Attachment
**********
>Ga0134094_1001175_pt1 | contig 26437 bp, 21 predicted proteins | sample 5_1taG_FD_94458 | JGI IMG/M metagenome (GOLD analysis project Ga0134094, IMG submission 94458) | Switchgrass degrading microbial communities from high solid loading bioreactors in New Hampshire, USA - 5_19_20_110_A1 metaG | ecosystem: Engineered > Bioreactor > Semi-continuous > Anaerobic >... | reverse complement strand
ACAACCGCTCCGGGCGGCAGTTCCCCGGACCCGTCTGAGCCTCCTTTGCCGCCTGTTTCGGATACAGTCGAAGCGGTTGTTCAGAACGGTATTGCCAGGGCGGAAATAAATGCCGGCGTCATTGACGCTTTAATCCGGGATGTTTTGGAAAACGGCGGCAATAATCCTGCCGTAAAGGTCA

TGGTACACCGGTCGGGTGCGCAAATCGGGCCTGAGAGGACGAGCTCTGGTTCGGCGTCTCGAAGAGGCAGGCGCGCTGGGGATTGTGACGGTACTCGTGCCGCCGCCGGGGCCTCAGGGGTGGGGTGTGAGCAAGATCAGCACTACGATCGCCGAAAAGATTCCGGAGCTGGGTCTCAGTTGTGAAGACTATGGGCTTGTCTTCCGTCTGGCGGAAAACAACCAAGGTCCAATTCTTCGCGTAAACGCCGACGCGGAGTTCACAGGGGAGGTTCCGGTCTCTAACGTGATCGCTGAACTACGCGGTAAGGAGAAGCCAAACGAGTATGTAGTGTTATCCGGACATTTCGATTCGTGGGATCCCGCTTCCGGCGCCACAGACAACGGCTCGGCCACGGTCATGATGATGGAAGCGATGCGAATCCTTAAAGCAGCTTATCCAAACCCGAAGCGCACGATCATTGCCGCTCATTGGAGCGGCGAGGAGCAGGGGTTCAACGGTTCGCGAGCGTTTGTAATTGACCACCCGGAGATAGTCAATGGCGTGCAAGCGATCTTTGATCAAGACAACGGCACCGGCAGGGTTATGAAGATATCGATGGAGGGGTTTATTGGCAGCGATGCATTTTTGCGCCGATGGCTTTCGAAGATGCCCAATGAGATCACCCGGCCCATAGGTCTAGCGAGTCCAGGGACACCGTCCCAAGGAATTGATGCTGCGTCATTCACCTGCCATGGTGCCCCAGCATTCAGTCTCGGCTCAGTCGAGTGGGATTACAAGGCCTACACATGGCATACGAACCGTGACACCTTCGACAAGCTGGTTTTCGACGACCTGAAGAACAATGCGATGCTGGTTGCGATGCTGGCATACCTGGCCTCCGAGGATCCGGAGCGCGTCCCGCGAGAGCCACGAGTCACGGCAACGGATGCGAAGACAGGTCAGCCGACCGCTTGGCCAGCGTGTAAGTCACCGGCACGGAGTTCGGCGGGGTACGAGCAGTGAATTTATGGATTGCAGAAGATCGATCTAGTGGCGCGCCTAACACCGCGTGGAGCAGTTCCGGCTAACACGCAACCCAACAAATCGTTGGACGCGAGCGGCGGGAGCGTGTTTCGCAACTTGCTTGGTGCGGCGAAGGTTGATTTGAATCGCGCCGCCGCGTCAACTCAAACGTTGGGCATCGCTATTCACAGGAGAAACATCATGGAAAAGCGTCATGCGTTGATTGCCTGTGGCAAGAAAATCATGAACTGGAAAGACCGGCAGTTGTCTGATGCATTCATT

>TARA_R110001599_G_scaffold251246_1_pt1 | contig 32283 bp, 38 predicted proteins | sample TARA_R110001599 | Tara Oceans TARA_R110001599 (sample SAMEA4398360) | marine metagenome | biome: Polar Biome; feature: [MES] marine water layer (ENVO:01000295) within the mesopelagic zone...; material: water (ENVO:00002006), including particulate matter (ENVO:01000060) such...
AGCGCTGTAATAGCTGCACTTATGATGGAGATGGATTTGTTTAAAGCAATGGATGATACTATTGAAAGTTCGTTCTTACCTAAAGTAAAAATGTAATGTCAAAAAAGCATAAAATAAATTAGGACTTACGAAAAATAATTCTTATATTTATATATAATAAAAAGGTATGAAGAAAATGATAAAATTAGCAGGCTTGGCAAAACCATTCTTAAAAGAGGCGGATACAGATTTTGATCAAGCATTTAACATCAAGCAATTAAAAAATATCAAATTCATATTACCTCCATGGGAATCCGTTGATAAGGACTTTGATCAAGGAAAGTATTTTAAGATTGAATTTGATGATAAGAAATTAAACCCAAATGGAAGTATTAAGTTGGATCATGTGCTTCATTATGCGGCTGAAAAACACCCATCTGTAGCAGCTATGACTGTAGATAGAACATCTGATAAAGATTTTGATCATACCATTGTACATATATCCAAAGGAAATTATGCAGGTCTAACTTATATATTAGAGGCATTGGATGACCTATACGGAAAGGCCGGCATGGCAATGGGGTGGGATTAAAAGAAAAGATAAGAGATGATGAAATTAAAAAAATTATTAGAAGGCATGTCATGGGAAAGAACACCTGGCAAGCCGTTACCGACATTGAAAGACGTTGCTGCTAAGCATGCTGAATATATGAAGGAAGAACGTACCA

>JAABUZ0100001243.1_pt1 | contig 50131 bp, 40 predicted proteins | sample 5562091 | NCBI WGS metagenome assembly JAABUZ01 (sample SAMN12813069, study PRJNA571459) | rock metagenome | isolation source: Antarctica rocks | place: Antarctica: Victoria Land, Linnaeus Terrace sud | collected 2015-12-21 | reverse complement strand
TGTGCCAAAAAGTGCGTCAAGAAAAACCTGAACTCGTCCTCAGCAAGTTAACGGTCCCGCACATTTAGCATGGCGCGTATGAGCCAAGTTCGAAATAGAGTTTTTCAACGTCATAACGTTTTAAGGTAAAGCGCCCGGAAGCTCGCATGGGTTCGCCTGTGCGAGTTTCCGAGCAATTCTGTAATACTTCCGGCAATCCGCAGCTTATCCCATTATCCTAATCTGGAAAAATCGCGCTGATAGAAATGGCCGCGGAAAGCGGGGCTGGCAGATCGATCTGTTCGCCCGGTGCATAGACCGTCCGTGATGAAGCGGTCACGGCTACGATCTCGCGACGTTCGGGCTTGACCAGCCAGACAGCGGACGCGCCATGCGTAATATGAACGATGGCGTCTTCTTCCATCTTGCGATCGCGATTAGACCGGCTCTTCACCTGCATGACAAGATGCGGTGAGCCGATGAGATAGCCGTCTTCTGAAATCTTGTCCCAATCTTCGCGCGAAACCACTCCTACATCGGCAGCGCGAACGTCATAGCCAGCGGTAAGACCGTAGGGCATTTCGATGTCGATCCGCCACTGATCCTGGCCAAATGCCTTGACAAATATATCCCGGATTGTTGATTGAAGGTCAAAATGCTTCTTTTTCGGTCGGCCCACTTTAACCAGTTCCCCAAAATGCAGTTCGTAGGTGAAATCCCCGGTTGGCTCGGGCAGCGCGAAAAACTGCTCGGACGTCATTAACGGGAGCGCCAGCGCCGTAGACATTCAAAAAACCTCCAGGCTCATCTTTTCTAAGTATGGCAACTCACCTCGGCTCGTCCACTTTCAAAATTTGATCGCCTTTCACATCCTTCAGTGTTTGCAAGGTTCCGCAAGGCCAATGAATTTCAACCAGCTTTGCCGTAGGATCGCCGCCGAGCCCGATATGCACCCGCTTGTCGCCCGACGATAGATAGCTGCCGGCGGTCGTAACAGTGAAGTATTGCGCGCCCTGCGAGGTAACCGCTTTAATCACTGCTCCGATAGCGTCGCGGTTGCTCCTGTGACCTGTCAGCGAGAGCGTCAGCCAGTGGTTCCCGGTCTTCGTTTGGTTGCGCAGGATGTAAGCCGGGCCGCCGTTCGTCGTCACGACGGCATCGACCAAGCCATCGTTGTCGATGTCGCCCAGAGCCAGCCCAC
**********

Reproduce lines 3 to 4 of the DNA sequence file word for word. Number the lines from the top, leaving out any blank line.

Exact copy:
TGGTACACCGGTCGGGTGCGCAAATCGGGCCTGAGAGGACGAGCTCTGGTTCGGCGTCTCGAAGAGGCAGGCGCGCTGGGGATTGTGACGGTACTCGTGCCGCCGCCGGGGCCTCAGGGGTGGGGTGTGAGCAAGATCAGCACTACGATCGCCGAAAAGATTCCGGAGCTGGGTCTCAGTTGTGAAGACTATGGGCTTGTCTTCCGTCTGGCGGAAAACAACCAAGGTCCAATTCTTCGCGTAAACGCCGACGCGGAGTTCACAGGGGAGGTTCCGGTCTCTAACGTGATCGCTGAACTACGCGGTAAGGAGAAGCCAAACGAGTATGTAGTGTTATCCGGACATTTCGATTCGTGGGATCCCGCTTCCGGCGCCACAGACAACGGCTCGGCCACGGTCATGATGATGGAAGCGATGCGAATCCTTAAAGCAGCTTATCCAAACCCGAAGCGCACGATCATTGCCGCTCATTGGAGCGGCGAGGAGCAGGGGTTCAACGGTTCGCGAGCGTTTGTAATTGACCACCCGGAGATAGTCAATGGCGTGCAAGCGATCTTTGATCAAGACAACGGCACCGGCAGGGTTATGAAGATATCGATGGAGGGGTTTATTGGCAGCGATGCATTTTTGCGCCGATGGCTTTCGAAGATGCCCAATGAGATCACCCGGCCCATAGGTCTAGCGAGTCCAGGGACACCGTCCCAAGGAATTGATGCTGCGTCATTCACCTGCCATGGTGCCCCAGCATTCAGTCTCGGCTCAGTCGAGTGGGATTACAAGGCCTACACATGGCATACGAACCGTGACACCTTCGACAAGCTGGTTTTCGACGACCTGAAGAACAATGCGATGCTGGTTGCGATGCTGGCATACCTGGCCTCCGAGGATCCGGAGCGCGTCCCGCGAGAGCCACGAGTCACGGCAACGGATGCGAAGACAGGTCAGCCGACCGCTTGGCCAGCGTGTAAGTCACCGGCACGGAGTTCGGCGGGGTACGAGCAGTGAATTTATGGATTGCAGAAGATCGATCTAGTGGCGCGCCTAACACCGCGTGGAGCAGTTCCGGCTAACACGCAACCCAACAAATCGTTGGACGCGAGCGGCGGGAGCGTGTTTCGCAACTTGCTTGGTGCGGCGAAGGTTGATTTGAATCGCGCCGCCGCGTCAACTCAAACGTTGGGCATCGCTATTCACAGGAGAAACATCATGGAAAAGCGTCATGCGTTGATTGCCTGTGGCAAGAAAATCATGAACTGGAAAGACCGGCAGTTGTCTGATGCATTCATT

>TARA_R110001599_G_scaffold251246_1_pt1 | contig 32283 bp, 38 predicted proteins | sample TARA_R110001599 | Tara Oceans TARA_R110001599 (sample SAMEA4398360) | marine metagenome | biome: Polar Biome; feature: [MES] marine water layer (ENVO:01000295) within the mesopelagic zone...; material: water (ENVO:00002006), including particulate matter (ENVO:01000060) such...